The Daily Dose • Friday, April 8, 2022
Improving Best Practices in Perioperative Data and Patient Care
An accomplished investigator in improving perioperative care for patients with heart failure, Michael Mathis, MD, made the case for why collaborations with clinicians and informaticians are key to advance research during his presentation on “Collaborations with Clinicians and Informaticians: The MPOG Perspective,” held Saturday, April 2 during the IARS, AUA, SOCCA and eSAS Scholars’ Day. His presentation was one of the thought-provoking explorations of how to succeed in academic anesthesiology during the session, “Expanding the Footprint of Academic Anesthesiology.”
Kimberly Rengel, MD, Assistant Professor, Anesthesiology and Critical Care Medicine at Vanderbilt University Medical Center and Co-Chair of the IARS Meetings Committee and Co-Vice President of the Early-Stage Anesthesiology Scholars (eSAS), moderated this session and led a robust discussions with all three speakers following the session.
Michael Mathis, MD, an Assistant Professor of Anesthesiology in the Division of Adult Cardiac Anesthesia and Director of Cardiothoracic Research at the University of Michigan and the Research Director for Multicenter Perioperative Outcomes Group (MPOG), revealed some of the important lessons he has learned throughout his research career. He described how collaborations outside your department can enhance the impact anesthesiologists are able to impart on public health as a whole. He framed this discussion around developing and sustaining an academic career.
Many of the opportunities that advanced his academic career grew from his meaningful supporters over the years. Great opportunities come from great supporters, each of whom offers something required for success, Dr. Mathis explained. Mentors help individuals develop career goals, plans and aspirations. Sponsors serve as advocates and enable financial security. Sometimes mentors and sponsors can overlap. Coaches help perfect specific skills. Role models are those you wish to emulate, even if you have never met them.
Additionally, he highlighted a national initiative in the field, the Raising Anesthesiology Diversity and Anti-Racism (RADAR) initiative, that is challenging what success and role models representing that success should look like. He encouraged the scholars in attendance to reflect on who these individuals may be for them and consider having a conversation with them about their potential value to their career growth.
Dr. Mathis transitioned into a discussion of how anesthesiologists can collaborate with informatics experts to build an academic career. Focusing on improving clinical care and research can be accomplished in a Learning Health System, which is traditionally thought of as an academic medical center. However, he explained that this could apply to any medical center. The concept of a Learning Health System is to marry the processes of research and quality improvement into a cycle, beginning with a hypothesis and ending with iterating and disseminating the results. The second half of this cycle is often the most difficult, including taking that knowledge and determining how to update best practices based on this new knowledge, engaging providers and implementing these improved practices. That is better known as Quality Improvement (QI), he explained.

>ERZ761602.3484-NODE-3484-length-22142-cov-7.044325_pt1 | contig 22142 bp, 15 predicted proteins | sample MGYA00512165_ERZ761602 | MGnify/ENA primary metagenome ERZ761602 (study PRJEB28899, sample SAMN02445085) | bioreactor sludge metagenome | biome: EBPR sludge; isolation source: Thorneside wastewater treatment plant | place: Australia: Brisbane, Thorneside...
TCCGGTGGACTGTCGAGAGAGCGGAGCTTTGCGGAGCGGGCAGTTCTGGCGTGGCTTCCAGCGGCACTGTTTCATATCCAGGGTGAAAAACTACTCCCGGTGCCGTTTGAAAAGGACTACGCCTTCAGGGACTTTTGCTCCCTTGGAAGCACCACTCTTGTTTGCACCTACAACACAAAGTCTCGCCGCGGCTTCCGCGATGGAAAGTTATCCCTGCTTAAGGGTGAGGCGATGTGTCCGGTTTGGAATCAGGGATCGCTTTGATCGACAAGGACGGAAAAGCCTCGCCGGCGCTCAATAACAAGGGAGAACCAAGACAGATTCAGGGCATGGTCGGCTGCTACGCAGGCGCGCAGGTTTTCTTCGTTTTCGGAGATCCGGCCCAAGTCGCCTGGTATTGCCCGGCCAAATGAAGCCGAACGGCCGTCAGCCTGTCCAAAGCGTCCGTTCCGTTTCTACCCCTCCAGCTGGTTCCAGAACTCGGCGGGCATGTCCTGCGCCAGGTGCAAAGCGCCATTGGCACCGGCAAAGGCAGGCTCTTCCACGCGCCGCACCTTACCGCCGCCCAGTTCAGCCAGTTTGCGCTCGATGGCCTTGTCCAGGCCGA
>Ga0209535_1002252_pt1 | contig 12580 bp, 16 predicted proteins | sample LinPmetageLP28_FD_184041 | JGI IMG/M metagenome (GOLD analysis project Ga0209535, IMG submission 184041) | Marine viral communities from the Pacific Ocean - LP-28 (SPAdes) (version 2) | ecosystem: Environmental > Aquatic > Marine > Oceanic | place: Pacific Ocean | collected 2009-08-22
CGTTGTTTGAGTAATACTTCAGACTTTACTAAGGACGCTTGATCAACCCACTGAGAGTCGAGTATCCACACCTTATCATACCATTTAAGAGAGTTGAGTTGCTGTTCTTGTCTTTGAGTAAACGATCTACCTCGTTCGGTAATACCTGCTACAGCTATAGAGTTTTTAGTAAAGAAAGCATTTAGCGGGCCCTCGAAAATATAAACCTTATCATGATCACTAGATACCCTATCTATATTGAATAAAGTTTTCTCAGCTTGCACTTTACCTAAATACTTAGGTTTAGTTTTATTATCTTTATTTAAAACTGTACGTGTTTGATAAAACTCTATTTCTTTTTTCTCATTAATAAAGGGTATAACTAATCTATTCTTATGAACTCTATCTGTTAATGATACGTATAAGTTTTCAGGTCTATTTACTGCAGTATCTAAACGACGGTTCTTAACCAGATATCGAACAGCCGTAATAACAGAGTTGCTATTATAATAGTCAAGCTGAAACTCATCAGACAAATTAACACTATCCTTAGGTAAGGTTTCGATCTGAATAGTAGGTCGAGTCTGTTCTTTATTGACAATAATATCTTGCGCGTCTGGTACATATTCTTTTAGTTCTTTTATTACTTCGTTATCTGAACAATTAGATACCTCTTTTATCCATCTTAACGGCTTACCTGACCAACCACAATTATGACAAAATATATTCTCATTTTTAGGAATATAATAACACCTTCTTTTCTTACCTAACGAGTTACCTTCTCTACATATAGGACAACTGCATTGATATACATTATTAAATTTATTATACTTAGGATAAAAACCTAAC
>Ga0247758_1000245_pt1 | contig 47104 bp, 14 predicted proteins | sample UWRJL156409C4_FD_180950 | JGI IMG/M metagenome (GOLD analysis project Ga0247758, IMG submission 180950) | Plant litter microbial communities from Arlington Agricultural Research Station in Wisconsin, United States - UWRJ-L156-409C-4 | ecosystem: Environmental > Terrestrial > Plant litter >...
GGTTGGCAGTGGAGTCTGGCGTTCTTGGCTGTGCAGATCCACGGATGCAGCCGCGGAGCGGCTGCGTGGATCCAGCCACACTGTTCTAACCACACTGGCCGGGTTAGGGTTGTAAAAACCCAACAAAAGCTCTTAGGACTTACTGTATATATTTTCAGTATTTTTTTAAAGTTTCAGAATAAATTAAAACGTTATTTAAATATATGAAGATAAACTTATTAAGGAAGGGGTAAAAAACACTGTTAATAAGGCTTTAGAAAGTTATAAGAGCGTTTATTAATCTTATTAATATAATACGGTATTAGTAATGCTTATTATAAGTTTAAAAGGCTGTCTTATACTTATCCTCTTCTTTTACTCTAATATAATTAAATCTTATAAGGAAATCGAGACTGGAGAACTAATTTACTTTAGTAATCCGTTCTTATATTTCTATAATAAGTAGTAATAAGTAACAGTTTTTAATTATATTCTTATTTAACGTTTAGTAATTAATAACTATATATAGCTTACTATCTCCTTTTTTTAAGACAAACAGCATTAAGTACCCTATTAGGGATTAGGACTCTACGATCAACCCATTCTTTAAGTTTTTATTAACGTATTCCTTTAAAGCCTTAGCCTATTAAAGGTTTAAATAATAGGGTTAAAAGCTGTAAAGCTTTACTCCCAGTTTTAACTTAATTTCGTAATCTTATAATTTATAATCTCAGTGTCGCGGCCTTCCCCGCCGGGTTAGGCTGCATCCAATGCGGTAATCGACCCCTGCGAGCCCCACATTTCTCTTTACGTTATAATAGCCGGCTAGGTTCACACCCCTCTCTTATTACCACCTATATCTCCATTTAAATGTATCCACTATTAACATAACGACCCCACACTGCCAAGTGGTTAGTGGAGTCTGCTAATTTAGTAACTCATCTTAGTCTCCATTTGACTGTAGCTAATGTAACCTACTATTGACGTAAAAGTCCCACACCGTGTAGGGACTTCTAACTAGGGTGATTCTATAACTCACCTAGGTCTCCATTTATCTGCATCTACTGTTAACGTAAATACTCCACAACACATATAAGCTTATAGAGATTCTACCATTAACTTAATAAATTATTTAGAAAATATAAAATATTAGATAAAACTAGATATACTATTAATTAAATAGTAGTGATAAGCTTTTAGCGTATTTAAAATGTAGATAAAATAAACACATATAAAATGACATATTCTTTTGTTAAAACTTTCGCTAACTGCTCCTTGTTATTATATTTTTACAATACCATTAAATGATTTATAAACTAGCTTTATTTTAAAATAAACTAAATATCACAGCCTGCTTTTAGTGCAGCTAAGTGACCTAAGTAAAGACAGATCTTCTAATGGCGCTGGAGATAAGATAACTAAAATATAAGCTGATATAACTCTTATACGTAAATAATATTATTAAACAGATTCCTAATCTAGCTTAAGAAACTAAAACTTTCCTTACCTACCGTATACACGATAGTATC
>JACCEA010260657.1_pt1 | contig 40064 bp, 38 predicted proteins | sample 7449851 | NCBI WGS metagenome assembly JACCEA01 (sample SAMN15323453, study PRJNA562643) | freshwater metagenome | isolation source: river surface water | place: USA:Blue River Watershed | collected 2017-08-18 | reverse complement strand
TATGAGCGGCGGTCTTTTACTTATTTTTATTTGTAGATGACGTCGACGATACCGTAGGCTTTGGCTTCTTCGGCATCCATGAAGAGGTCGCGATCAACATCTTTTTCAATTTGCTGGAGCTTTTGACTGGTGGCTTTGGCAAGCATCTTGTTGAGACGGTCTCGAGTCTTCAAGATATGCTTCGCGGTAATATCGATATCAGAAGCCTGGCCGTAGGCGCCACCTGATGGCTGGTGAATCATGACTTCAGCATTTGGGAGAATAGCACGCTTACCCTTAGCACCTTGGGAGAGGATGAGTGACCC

He offered MPOG as an example of one of those Learning Health Systems. MPOG is an international consortium of over 50 hospitals (academic and private practice) working in the US and united by a shared goal, using anesthesiology data to improve care.
First, data quality is more important than data quantity. As the Research Director of MPOG, he oversees research that is proposed by investigators at participating institutions. He shared an example from his own research to illustrate how informaticians can help clean and triangulate data to lead to more effective results. Through this experience, he has found that data must be examined more closely to remove artifactual data through digital phenotyping. Phenotypes are a composite representation of individual observable traits. He referenced the phenotype knowledgebase (PheKB.org), which has validated phenotype algorithms.
He emphasized that ideas without strategies are doomed. Quoting Bill Gates, “A bad strategy will fail no matter how good your information is. Lame execution will stymie a good strategy. If you do enough things poorly, you’ll go out of business.” Clinicians are destined for failure if we don’t think through our processes, he stressed. Informatics is 10% of medicine, 10% of technology and 80% of sociology (people agreeing on best practices and embracing new standards).
How do we make big data available to do research for clinicians who aren’t necessarily computer programmers? Dr. Mathis offered one tool developed by MPOG called DataDirect. The idea is to democratize access to data for these clinicians. MPOG created this intuitive interface for any physician to create research queries for cases at local hospitals or across MPOG. Supporting data for research and quality improvement, the ASPIRE QI Dashboard shows individual clinicians statistics and performance outcomes.
To conclude his presentation, Dr. Mathis reemphasized takeaways for attendees to contemplate. Collaboration opportunities require career supporters to achieve advancement in the specialty. Perioperative data is messy and abundant but informaticians are a valuable resource to harness this data and use it for good. Following through is key, impact comes from collaboration and commitment. Commit to improving best practices.